There was once a time, many years ago, when I didn’t have to travel far for baseball cards. I had three, respectably-sized card shops within a 7-mile radius. There was monthly card shows at two malls in my town. Every single retailer from K-Mart to Walgreens carried cards, some that carried their own brand name. It was a great time to be a collector. Unfortunately, it’s not 1991 anymore. Today, I live in a city with over 3,000,000 population and zero card shops. Last week, I traveled over 2 1/2 hours round-trip to buy a box of 2014 Finest at a store with a single display unit that carries cards. This weekend, I drove 140 miles to Tampa to attend a card show I had very little hope for.
My last card show was a depressing mess. A fellow Wax Heaven reader, back in 2008, emailed me to let me know about the show he was running in Dania Beach, Florida. The man, named Lou, I believe, had such enthusiasm and passion that I made it my mission to attend. The day was a complete wreck from beginning to end. For starters, my relationship with my significant other was deteriorating at a rapid pace so much so that she refused to attend. Second, my pockets were looking pretty lean. Those two things right there put me in a pretty lousy mood, which the show itself never helped recover.
The Dania Card Show was located at the Dania Jai-Alai, a building that should have probably been tore down in the mid-80s. Once inside, the place was actually pretty large and full of card goodness but there was maybe five people at the whole show (me included). To make matters worse, it was dead silent. The dealers never said a word, so the buyers were as quiet as mice. Everything was over priced and what was there was mostly new, unopened products (well above eBay prices), comic book related toys, and a fair share of singles. No vintage whatsoever. No old school wax or singles. Needless to say, I never returned.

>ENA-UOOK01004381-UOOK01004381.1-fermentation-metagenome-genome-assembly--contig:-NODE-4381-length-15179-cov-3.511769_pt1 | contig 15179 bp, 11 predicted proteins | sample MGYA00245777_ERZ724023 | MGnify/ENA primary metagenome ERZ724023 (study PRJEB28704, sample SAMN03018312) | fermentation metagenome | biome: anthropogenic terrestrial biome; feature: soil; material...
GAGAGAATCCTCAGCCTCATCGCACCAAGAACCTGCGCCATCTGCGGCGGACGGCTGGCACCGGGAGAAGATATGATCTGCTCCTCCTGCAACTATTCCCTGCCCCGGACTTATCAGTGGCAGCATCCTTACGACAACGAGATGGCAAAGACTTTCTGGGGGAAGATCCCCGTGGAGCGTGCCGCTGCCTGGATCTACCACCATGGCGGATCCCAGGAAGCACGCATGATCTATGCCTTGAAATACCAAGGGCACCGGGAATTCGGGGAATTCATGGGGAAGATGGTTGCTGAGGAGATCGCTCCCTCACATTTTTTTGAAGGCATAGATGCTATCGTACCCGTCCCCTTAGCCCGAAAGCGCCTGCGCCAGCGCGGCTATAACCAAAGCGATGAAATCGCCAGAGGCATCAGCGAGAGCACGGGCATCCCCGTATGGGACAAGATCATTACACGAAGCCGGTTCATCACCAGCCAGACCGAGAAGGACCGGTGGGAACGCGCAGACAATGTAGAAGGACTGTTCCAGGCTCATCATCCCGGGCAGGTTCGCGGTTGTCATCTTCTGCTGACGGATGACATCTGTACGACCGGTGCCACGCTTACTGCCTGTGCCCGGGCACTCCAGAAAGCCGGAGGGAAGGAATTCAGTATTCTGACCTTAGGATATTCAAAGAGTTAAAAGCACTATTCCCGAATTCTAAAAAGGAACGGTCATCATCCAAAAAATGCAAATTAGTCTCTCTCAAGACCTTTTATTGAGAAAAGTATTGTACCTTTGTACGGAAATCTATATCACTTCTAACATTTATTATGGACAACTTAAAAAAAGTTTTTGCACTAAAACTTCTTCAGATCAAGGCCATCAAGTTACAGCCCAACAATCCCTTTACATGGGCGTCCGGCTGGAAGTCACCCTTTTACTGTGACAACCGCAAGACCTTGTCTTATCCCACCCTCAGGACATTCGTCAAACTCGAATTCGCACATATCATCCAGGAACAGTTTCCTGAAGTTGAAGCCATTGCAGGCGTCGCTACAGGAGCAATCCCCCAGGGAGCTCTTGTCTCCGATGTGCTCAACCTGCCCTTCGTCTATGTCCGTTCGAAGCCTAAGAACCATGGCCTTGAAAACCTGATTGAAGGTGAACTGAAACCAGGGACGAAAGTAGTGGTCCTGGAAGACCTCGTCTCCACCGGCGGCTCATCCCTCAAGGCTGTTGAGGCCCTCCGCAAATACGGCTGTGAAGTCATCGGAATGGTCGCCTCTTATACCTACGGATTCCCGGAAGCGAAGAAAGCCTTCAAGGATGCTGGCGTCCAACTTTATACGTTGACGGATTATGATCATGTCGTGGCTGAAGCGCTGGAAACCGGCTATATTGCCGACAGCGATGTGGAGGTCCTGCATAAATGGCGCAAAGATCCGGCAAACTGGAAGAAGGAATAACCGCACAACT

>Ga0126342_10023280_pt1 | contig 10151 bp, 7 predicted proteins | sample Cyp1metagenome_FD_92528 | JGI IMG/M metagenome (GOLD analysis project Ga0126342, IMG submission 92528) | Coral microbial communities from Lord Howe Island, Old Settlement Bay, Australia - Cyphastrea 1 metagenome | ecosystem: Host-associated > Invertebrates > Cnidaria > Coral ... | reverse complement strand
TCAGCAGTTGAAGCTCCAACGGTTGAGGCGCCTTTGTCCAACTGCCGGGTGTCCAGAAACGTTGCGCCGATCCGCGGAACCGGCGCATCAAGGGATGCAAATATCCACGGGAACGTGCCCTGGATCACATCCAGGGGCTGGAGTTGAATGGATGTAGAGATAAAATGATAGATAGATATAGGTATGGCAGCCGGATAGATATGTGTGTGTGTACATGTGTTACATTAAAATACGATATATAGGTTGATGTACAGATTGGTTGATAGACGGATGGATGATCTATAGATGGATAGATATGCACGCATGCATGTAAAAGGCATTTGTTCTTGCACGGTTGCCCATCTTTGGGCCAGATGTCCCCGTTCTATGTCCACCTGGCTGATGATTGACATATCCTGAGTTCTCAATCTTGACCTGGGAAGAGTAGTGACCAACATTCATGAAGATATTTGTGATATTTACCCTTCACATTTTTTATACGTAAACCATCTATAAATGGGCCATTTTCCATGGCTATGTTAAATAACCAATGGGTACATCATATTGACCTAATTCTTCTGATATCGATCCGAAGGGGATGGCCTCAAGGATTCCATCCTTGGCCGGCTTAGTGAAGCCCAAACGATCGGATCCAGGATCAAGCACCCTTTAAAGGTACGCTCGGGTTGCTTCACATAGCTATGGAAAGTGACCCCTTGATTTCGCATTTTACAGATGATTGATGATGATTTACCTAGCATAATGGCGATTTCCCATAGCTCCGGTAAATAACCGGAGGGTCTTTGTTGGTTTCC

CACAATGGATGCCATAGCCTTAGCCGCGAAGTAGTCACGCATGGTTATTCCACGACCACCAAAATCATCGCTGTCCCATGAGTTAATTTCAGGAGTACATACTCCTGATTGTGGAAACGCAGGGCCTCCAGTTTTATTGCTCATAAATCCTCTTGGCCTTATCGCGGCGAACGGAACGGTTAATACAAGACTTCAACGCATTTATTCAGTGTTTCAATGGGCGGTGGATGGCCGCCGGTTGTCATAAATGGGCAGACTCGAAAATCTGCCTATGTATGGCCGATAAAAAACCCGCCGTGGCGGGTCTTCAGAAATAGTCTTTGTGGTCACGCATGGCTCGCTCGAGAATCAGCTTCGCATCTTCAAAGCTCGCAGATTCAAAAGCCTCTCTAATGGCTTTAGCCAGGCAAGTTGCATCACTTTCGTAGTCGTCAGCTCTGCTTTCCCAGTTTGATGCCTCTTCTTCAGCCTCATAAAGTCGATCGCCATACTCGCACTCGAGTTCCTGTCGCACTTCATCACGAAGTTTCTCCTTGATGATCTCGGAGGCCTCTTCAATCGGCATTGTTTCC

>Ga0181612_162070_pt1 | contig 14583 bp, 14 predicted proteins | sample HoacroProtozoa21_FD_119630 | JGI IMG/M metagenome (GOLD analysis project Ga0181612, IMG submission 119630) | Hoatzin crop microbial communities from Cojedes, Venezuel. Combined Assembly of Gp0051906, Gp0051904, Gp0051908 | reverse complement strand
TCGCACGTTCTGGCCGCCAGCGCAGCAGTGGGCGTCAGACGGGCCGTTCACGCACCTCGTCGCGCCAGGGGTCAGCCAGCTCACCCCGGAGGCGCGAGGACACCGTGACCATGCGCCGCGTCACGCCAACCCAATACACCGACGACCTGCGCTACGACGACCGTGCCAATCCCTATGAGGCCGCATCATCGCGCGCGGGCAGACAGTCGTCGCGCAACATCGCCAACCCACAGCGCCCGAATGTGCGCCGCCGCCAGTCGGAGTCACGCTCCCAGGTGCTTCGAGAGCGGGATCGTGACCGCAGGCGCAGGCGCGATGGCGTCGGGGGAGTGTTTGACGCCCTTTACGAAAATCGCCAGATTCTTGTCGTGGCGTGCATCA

The card show at Big Top Flea Market was completely different. It was bright, open air with a great breeze flowing through and all but ONE dealer was friendly and helpful. The set-up was small but the people there (buyers and sellers) all seemed happy to be there and the show even a table for Beckett Grading Services, who I would have probably had some fun with were he not near death (looked about 87). Apparently, this show is held once a month and I will definitely be going again next month. Two of the dealers even gave me their business card and told me they would find cards for me to bring to the next show.
Alright, let’s talk about the contents of the show. Unfortunately, I spent just under $200 at CheckOutMyCards three days earlier so I walked in with $116 in cash. The great thing about only collecting one thing (Canseco) is that unless someone happens to carry a ton of his stuff (never happens), I never have any need to spend money at a card show. I did need to get Top Loaders and such so I did have a reason for going. The place was packed with tons of unopened late-90s, early 2000 boxes for awesome prices, non-sports cards, big “hits” and new stuff. They also had more vintage cards than I have ever seen in my life. They had something there for every type of collector.
Despite the bad taste left by my last card show, Big Card Flea Market’s show was great, full of nice, friendly people (except one), stocked full of awesome things, and featured great prices. This is one show I will absolutely visit again in March, even though I spent two hours chasing a Jose Canseco card with zero luck. I did however, get a great price on Top Loaders and ended up spending $80 total. I unfortunately left behind unopened boxes of 1998 Finest, 1998 Bowman Chrome, and 2000 Bowman’s Best, which I plan on picking up in March for Wax Heaven’s first video box break in over five years!